For use with their micro metal gear motors, Pololu supply a magnetic encoder kit. The kit provides a reliable quadrature pulse train that gives up to 12 counts per rotation of the motor armature. For greater resolution, you can make a new magnetic disc to get up to 36 counts per rotation.
Pololu Magnetic Encoder
The Pololu Magnetic Encoder Kit comprises two parts. A sensor PCB mounts on the rear face of the motor. A 6 pole magnetic disc that fits onto the extended shaft of the motor. Here you can see a complete encoder assembly on the rear of a motor:
Hall Effect Sensors
Mounted on the PCB are two Infineon TLE4946-2K Hall Effect sensors (Datasheet). Hall effect sensors like these are designed to give a logic level output when they are near a magnetic field. The output is high (logic 1) for a North pole and low (logic 0) for a South pole. The outputs latch when they change. Once a North pole has set the output high, removing the magnet does not change the output. It will stay high until a South Pole is present when it will go low again.
The sensors on the encoder are matched to a disc made of a magnetic material. The disc is magnetised so that it has six magnetic poles arranged radially around the disc like slices of a pie. There are three North poles and three South poles.
The Hall effect sensors on the encoder circuit boards are 90 degrees apart. When one sensor is over one of the poles of the magnetic disc, the other detects a change of pole.
When the disc turns, the two sensors change state as the magnetic poles move past. High for a North pole, low for a South pole. Because of the careful placement of the sensors, the two signals overlap in a clear pattern. Here, Channel A is yellow and channel B is blue. Notice that the two signals never change at the same time.
By examining the sequence of signal levels A and B, a microcontroller can work out how fast the motor is turning and the direction in which it is turning. With six magnets, there will be twelve changes in the combined signals as the motor makes one complete rotation. If only one of the channels is examined, you can only detect six changes per rotation. Also, there would be no way to know what direction the motor was turning.
The magnet discs from Pololu have only six poles and so only allow twelve counts per rotation (cpr). If there are more poles, then you can detect more changes and the resolution of the encoder increases. It should be clear that there must be an even number of poles so that there are changes from North to South and back. A bit more thought reveals that not all combinations will work with the sensors placed at 90 degrees. In fact, the only possibilities are 2, 6, 10, 14, 18,. . . magnets.
To get greater resolution, you will need more magnets but Pololu only sell discs with six poles. A search online turns up tiny Neodymium magnets that are only 1mm diameter and 1mm long. They are also not too expensive in quantity. So, how do you actually make a magnet disc for the encoder?
New Magnet Disc
To place additional magnets, you need to make a disc to hold them. These tiny magnets are very powerful can be fiddly to mount. The most obvious solution is to make holes in a circular pattern through some suitable material. The gear motors are only 10mm high across their flat faces. Any disc placed on the motor shaft will need to be less than 9mm diameter so that it runs freely. The disc must be thick enough to mount onto the shaft and stay at right angles to the shaft axis.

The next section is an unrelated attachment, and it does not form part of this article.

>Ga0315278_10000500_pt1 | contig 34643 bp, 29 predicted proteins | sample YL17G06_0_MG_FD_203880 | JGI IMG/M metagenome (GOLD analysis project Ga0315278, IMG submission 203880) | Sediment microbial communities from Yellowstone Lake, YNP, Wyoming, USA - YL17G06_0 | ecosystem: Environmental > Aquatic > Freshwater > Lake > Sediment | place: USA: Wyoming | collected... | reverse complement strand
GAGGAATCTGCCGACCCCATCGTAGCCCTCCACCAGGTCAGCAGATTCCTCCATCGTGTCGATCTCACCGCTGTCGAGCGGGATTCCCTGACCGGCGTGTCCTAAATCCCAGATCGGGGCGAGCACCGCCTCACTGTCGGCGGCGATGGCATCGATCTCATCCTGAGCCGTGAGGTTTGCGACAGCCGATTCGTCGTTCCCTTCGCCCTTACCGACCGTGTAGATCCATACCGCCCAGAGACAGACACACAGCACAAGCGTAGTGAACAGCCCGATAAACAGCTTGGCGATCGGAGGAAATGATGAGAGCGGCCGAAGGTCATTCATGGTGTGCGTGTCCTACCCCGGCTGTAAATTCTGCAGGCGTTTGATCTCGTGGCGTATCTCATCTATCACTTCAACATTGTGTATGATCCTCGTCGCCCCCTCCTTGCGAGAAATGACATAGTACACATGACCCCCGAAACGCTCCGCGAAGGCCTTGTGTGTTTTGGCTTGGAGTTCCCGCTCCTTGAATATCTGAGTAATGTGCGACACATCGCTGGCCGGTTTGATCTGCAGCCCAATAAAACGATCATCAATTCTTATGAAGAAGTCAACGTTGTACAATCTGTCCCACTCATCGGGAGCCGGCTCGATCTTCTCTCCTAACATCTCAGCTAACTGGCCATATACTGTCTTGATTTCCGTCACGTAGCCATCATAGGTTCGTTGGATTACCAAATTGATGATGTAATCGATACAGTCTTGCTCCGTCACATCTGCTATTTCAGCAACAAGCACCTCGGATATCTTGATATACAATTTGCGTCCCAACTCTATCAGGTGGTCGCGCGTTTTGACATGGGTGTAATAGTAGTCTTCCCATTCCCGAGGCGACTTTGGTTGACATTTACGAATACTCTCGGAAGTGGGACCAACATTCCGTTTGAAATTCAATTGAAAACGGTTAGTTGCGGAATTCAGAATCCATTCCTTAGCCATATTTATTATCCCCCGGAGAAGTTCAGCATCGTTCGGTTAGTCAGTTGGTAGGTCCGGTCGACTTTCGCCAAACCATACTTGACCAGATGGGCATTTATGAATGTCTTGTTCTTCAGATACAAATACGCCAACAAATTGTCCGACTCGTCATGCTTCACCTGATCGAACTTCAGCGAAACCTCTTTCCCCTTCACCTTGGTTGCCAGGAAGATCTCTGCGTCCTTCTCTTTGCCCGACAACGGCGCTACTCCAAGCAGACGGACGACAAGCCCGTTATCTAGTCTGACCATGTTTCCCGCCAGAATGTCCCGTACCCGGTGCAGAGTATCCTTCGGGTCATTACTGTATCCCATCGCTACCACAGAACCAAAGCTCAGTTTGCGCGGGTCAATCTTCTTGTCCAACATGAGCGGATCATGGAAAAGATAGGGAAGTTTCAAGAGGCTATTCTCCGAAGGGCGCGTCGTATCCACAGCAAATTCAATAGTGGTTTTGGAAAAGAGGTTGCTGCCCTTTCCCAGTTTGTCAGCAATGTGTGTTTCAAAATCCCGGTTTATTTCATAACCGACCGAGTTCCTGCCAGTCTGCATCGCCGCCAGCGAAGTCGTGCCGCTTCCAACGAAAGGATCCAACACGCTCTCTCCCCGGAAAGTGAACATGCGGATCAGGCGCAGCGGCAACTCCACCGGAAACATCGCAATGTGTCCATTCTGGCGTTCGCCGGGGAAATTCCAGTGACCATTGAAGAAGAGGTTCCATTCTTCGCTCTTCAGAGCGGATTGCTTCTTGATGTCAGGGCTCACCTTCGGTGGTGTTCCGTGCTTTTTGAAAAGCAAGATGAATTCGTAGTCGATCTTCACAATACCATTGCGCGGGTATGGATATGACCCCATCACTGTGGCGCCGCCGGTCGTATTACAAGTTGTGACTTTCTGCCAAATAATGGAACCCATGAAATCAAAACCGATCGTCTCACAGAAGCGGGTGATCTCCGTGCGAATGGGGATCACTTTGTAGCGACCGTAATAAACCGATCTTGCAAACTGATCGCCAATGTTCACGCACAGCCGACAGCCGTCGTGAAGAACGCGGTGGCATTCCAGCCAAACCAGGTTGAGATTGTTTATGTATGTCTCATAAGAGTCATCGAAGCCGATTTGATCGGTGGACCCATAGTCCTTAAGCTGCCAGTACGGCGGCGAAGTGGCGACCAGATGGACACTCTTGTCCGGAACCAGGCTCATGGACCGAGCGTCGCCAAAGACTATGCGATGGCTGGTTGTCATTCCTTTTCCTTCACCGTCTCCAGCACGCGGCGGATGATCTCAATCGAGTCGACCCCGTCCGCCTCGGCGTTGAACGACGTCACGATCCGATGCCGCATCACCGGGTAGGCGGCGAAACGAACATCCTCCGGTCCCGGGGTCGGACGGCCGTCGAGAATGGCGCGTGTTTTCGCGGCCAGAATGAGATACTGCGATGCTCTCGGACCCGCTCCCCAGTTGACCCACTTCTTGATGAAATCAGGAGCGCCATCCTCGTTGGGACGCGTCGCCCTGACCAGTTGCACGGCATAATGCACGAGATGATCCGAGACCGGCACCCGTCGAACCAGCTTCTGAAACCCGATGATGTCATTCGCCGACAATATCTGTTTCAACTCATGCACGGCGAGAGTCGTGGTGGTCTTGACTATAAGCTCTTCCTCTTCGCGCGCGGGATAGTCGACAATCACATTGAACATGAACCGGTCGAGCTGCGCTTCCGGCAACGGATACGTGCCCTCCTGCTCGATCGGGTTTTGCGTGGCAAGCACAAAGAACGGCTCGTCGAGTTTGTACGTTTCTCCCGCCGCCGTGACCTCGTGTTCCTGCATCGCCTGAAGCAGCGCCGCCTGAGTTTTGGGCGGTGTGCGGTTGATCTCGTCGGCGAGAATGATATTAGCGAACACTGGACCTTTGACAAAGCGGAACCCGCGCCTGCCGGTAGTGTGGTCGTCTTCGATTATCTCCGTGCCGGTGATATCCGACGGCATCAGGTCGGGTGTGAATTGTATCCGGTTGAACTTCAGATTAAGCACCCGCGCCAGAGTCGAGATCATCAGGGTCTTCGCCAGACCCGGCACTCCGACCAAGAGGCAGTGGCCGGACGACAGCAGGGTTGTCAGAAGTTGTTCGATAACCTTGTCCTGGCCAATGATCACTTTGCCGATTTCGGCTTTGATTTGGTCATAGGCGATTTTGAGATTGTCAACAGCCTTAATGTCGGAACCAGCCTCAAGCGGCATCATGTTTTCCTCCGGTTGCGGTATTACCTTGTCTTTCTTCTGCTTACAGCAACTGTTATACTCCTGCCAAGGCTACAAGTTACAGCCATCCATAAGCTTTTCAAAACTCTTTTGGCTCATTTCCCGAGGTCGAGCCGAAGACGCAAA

Common materials are likely to be available in thicknesses of 1.25mm (mount board), 1.6mm (PCB, acrylic, ply, balsa), 2mm (MDF, acrylic, ply, balsa) and 3mm (acrylic, ply, balsa). More than 3mm will be too thick because the rear shaft of the motor is not very long. Soft materials will grip the shaft better than hard ones but are more likely to work loose over time. For my discs, I chose 2mm thick MDF as a compromise between the two extremes. The motor shaft is 1mm diameter, the same as the magnets.
Making the discs
My MDF discs are 9mm diameter and the thickness is 2mm. All the holes, for the magnets and shaft alike are 1mm diameter. The question is, how many magnets holes can be made? Six will easily fit – that is the same number of poles that the Pololu discs have but the whole point is to increase the number of poles. The holes cannot be too close to each other, or too close to the edge of the disc or they will be harder to make and more likely to break through.
Suppose then that the magnet holes lie on a 7.25mm diameter circle. That has a circumference of 22.78mm. To try and fit 22 holes around that circle would be crazy. Easier is 18 holes at 1mm diameter which allows 0.26mm between holes. Not much but, enough if you have access to suitable equipment. A slightly safer bet is to make 14 holes on a slightly smaller 7mm circle, giving 0.57mm between adjacent holes.
Because I own a CNC milling machine, that is what I used to make my discs. Two other methods are available for making discs. More people might have access to a laser cutter so that is probably the fastest and easiest solution if you make your own discs. 3D printing might work but getting reliable holes is always difficult.